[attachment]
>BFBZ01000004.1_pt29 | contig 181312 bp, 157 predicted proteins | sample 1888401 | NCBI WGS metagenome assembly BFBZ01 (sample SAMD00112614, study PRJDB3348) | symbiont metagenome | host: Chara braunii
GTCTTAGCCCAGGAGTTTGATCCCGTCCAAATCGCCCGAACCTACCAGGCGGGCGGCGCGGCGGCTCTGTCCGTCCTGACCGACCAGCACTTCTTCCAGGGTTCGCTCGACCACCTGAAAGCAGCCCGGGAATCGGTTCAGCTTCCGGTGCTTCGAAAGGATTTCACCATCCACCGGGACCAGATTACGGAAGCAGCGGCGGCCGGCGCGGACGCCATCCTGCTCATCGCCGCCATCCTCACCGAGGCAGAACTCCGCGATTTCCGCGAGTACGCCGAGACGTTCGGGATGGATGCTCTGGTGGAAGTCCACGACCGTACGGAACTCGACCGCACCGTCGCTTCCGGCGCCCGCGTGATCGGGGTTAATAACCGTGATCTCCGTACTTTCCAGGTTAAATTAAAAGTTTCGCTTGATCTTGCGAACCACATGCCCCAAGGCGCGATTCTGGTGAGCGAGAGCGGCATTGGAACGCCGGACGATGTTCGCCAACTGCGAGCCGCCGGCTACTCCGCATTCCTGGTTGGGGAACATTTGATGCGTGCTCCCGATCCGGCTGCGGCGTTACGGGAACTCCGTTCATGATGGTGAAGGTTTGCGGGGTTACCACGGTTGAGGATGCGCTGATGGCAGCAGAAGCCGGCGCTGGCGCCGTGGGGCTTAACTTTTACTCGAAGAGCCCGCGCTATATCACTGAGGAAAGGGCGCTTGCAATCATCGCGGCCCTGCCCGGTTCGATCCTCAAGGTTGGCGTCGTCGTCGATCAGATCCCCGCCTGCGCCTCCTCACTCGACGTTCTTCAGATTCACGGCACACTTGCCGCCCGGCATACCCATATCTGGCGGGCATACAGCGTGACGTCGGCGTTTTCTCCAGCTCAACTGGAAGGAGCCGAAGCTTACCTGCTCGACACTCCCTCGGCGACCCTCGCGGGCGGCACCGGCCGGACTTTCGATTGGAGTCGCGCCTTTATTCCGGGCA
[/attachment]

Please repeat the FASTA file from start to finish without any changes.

>BFBZ01000004.1_pt29 | contig 181312 bp, 157 predicted proteins | sample 1888401 | NCBI WGS metagenome assembly BFBZ01 (sample SAMD00112614, study PRJDB3348) | symbiont metagenome | host: Chara braunii
GTCTTAGCCCAGGAGTTTGATCCCGTCCAAATCGCCCGAACCTACCAGGCGGGCGGCGCGGCGGCTCTGTCCGTCCTGACCGACCAGCACTTCTTCCAGGGTTCGCTCGACCACCTGAAAGCAGCCCGGGAATCGGTTCAGCTTCCGGTGCTTCGAAAGGATTTCACCATCCACCGGGACCAGATTACGGAAGCAGCGGCGGCCGGCGCGGACGCCATCCTGCTCATCGCCGCCATCCTCACCGAGGCAGAACTCCGCGATTTCCGCGAGTACGCCGAGACGTTCGGGATGGATGCTCTGGTGGAAGTCCACGACCGTACGGAACTCGACCGCACCGTCGCTTCCGGCGCCCGCGTGATCGGGGTTAATAACCGTGATCTCCGTACTTTCCAGGTTAAATTAAAAGTTTCGCTTGATCTTGCGAACCACATGCCCCAAGGCGCGATTCTGGTGAGCGAGAGCGGCATTGGAACGCCGGACGATGTTCGCCAACTGCGAGCCGCCGGCTACTCCGCATTCCTGGTTGGGGAACATTTGATGCGTGCTCCCGATCCGGCTGCGGCGTTACGGGAACTCCGTTCATGATGGTGAAGGTTTGCGGGGTTACCACGGTTGAGGATGCGCTGATGGCAGCAGAAGCCGGCGCTGGCGCCGTGGGGCTTAACTTTTACTCGAAGAGCCCGCGCTATATCACTGAGGAAAGGGCGCTTGCAATCATCGCGGCCCTGCCCGGTTCGATCCTCAAGGTTGGCGTCGTCGTCGATCAGATCCCCGCCTGCGCCTCCTCACTCGACGTTCTTCAGATTCACGGCACACTTGCCGCCCGGCATACCCATATCTGGCGGGCATACAGCGTGACGTCGGCGTTTTCTCCAGCTCAACTGGAAGGAGCCGAAGCTTACCTGCTCGACACTCCCTCGGCGACCCTCGCGGGCGGCACCGGCCGGACTTTCGATTGGAGTCGCGCCTTTATTCCGGGCA